A Sharrow woman, who has battled a silent disease for 12 years, held a fundraiser with a twist in a bid to raise awareness for her condition.
Christie Mather, 24, has suffered from endometriosis since her teens, a long-term condition where tissue that normally grows inside the uterus are found elsewhere in the body.
Ms Mather co-organised a silent auction, in which people wrote their bids next to the item they wanted, which she said was fitting due to the nature of the disease.
She said: “I think the auction was a real success and I am already beginning plans for holding a similar event next year.”
The auction was held on Saturday at Old Sharrow Junior School and raised £600 to Endometriosis UK.
Some of the prizes on offer included a comedy club ticket donated by The Leadmill, Sheffield United FC match tickets, a two course meal and a cocktail masterclass at The Botanist.
Mrs Mather has suffered with heavy periods since she was twelve, but first experienced chronic pain after the birth of her daughter in 2012.
She had to quit her job as a barmaid at the Nailmakers Arms after being diagnosed in 2013, because the 8 hour shifts left her worn out and suffering with depression.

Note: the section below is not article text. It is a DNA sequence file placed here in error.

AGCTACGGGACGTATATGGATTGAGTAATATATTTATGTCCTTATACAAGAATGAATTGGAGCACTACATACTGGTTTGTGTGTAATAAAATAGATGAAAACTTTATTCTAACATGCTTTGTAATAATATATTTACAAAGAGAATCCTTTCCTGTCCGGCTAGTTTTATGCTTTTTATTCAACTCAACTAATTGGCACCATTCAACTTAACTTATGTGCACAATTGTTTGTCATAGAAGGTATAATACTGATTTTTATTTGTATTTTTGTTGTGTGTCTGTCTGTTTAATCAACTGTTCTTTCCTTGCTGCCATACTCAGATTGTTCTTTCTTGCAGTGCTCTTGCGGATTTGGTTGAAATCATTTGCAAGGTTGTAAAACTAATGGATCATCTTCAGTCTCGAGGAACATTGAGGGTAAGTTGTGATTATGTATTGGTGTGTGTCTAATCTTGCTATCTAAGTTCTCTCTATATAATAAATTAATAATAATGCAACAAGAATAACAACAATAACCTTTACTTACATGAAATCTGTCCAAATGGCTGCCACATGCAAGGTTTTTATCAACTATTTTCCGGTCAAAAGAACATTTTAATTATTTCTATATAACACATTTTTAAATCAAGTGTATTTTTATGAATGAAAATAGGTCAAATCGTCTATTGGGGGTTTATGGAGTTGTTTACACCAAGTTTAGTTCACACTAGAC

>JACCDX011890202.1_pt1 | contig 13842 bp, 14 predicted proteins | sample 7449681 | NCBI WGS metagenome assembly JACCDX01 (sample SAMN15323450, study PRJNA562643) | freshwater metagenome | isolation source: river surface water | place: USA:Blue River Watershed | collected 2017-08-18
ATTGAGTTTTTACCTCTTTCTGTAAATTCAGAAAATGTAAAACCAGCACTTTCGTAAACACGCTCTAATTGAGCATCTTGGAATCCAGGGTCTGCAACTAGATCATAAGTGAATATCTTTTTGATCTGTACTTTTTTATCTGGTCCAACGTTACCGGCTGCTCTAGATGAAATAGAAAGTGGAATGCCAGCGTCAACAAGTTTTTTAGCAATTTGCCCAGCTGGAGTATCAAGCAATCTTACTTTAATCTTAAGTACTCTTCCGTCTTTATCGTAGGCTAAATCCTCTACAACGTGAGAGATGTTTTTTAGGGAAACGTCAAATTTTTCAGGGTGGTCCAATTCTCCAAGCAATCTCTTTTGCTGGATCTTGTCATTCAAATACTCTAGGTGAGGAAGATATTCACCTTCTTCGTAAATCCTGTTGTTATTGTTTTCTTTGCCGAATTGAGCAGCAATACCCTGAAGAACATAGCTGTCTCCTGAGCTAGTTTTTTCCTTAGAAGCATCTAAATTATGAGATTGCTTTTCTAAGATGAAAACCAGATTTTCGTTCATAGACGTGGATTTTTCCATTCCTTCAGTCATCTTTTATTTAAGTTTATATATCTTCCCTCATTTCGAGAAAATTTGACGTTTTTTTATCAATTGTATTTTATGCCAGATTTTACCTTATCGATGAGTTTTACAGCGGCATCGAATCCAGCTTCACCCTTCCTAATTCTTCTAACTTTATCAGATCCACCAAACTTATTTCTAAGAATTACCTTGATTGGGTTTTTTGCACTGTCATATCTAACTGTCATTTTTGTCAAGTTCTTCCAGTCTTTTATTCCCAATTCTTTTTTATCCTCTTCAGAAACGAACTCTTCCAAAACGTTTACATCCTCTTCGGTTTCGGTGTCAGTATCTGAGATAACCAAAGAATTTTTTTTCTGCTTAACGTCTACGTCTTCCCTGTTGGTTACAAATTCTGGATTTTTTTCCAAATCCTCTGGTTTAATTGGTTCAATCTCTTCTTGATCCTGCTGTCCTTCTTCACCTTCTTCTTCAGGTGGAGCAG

Ms Mather, said: “I have been given a lot of conflicting information from medical professionals and no real answers.”
“It is a constant battle to be heard by doctors and consultants in regards to endometriosis, it takes many women years to achieve a diagnosis as initial concerns are very easily brushed off. I still feel let down by the healthcare system and am constantly battling with GP’s for further treatment.”
She now attends an Endometriosis UK support group, at Jessop Wing Hospital each month.
Ms Mather, said: “I was very lucky to stumble across the group, through them I have found answers to many of my questions and being able to talk to women with similar struggles to myself has been the most effective coping mechanism.”
“Without the group I would not have achieved any of this and I would be in a very dark place right now. There is a lot to be done in awareness for this disease and mainly educating people on the impact it can have on sufferers’ lives.”
Mrs Mather is now back in work, but can still experience flair ups on her left hand side after physical activity.